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tv   News  Al Jazeera  December 18, 2013 2:00am-2:31am EST

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check check >> six american soldiers have been killed in a black hawk chopper crash in afghanistan. the cause of the accident is under investigation, but is blamed on mechanical failure. >> top tech leaders urge the president to reform the n.s.a.'s controversial programs. executives from google and apple say the n.s.a. undermined the trust of users. >> russia offers ukraine $15 billion in economic assistance. it's not clear what ukraine is giving russia in return. >> a makeover for an ancient monument. a $40 million update for englan
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englan englands -- englands stonehenge. >> welcome to al jazeera america, i'm stephanie sy. a developing story out of afghanistan. taliban fighters have attacked an american military base. it happened in the province near the pakistani border. the talibany opened fire on the base and tried to enter the base. no international security forces at the base were hurt. >> six american soldiers were killed in another incident in afghanistan. a black hawk helicopter crashed in a remote part of the county. one soldier was rescued from the crash. it's the single deadliest accident in months. n.a.t.o. says no insurgent
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activity was in the area at the time. mechanical failure could be to blame. >> exists from the top tech companies met with president obama, urging the president to rain in surveillance programs. the meeting comes after a ruling that the agencies data collection likely contravened the constitution. >> tech titans were here at the white house - google, microsoft, yahoo, netflix. they are concerned. they feel their businesses are at stake. the privacy of customers is at stake. they want accountability, transparency, restrictions on government spying, internet spying and telephonic spying. the meeting in the roosevelt room lasted two hours.
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problems that beset that were on the table. at the top of the agenda was the revelations for spying. at the end of the meeting collectively the tech companies issued a statement saying, "we appreciate the opportunity to... : >> as we know the president received recommendations from the advisory committee that he put in place last august at the height of the snowden controversy, the revelations about the spying, the scope of the spying that caused controversy around the world. jay carney gave the white house version of that meeting. >> he made clear because of the remarkable advancements in technology, that the united states has both led the way and been able to take advantage of, as has other countries.
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we need to look at our activities through the lense of making sure we are doing what we can and should, but not just what we should to keep ourselves safe, and not just what we can because we have the technological plan to do to. >> the white house will not make a decision on what to do. he adopted some proposals. some will be ik norred, other put off to another day. in any event the president will not make public his recommendations until next year. >> mike viqueira reporting from the white house. >> edward snowden is hoping to make a move from moscow to brazil. the form area national security agency contract jor published a letter in a leading brazilian newspaper, pleading for sympathy. opinion is divided.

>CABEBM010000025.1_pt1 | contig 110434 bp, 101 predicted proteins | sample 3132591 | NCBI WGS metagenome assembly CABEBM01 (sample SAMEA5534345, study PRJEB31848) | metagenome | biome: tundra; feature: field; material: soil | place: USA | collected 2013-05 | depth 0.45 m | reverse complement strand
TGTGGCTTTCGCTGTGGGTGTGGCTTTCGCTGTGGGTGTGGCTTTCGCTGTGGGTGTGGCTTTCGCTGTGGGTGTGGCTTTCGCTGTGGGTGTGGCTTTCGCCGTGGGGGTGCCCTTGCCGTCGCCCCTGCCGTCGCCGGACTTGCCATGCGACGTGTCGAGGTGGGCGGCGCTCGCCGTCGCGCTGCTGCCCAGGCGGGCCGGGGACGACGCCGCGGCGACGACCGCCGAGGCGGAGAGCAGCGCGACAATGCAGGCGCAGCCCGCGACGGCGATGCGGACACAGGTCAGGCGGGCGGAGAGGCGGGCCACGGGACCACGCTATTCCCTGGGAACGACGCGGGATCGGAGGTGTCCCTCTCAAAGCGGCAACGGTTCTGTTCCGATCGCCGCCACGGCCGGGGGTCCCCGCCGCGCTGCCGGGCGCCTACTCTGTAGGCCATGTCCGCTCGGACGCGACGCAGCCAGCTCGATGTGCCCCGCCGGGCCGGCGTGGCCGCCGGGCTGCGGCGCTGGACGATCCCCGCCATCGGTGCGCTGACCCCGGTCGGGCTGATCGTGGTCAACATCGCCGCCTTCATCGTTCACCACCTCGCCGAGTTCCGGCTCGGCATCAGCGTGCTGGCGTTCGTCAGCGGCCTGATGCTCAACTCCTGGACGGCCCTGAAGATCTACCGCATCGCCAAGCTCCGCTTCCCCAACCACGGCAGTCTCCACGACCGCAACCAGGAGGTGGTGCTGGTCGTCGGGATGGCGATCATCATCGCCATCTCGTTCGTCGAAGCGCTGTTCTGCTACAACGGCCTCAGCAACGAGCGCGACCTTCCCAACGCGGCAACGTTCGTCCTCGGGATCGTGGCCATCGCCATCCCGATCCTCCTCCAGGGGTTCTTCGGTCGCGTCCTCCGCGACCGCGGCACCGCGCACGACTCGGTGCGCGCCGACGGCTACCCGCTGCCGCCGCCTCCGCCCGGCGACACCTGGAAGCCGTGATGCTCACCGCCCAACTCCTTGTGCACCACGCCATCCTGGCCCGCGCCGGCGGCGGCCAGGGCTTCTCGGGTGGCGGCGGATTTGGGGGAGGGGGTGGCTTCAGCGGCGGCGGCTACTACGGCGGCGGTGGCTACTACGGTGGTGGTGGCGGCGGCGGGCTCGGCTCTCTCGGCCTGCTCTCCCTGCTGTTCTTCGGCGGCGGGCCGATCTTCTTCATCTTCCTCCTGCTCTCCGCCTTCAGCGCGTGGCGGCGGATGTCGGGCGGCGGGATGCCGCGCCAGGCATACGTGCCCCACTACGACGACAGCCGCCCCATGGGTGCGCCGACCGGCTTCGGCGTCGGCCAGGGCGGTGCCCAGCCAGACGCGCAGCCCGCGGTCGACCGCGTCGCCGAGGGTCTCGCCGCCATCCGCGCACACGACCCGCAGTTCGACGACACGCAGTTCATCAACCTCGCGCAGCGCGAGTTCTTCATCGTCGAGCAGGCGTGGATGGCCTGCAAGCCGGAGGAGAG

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>> appealing to the people edward snowden published an open letter in a leading brazilian newspaper on tuesday. not only did he hint at requesting political asylum, but alluded that he would help investigators uncover information about the united states effort to spy on brazil. they cited examples of the way braz brazil -- the u.s. spied on brazil saying: >> his appeal was met with mixed reaction in sao paulo. >> translation: edward snowden has a very important role in history are and contributed a lot by revealing the information. by considering this brazil could give him asylum. >> translation: no, brazil should not give asylum to edward snowden. he's not a person you can trust.
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if his own country cannot trust him, why would ours. >> brazil would be a major target of the n.s.a. spying program. documents leaked by snowden revealed that the n.s.a. spied on the president herself. after the revelations, president dilma rousseff cancelled a visit to washington, and condemned u.s. espionage at the assembly meeting. >> edward snowden has political support. legislators has asked for support in hearings. the only person to grant him asylum is the president. >> and the brazilian government sis it has not received initial request from edward snowden for asylum. the white house appears to send a message to russia, with the official u.s. delegation to the 2014 olympics in socchi. president obama will not travel to russia.
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the delegation includes no other high-ranking officials. he is sending two highly gay athletes, billy jean king, and hockey player caitlin cahol. the delegation represents the diversity that is the united states. russia is taking heat over its inacted laws against gay proppa glandsa. ondeuce billy jean king sent out this tweet: >> the u.s. says russia's massive bailout of ukraine will not address the concerns of ukrainian protesters. demonstrators opposed to the deal gathered in the capital kiev, and want ukraine to have closer ties with the european union. russia is providing a financial live line for a country that is trapped for cash. >> it was a public display of affection, an affirmation of
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close cultural and economic links between russia and the ukraine. putting the kremlin and vladimir putin and viktor yanukovych - memories of a shared history. >> a landmark agreement by russia promising to reduce the price of sales to natural gas to ukraine by 30%. prices per barrel dropping from $400 to $265. an immediate saving of $10 billion for the hard pressed ukrainian economy. >> let me remind you that russian remains a partner. ukraine's budget is 30%. added to that a $15 billion bail out loan from moscow. russia will provide $15 billion in bonds. the economy is battling lows.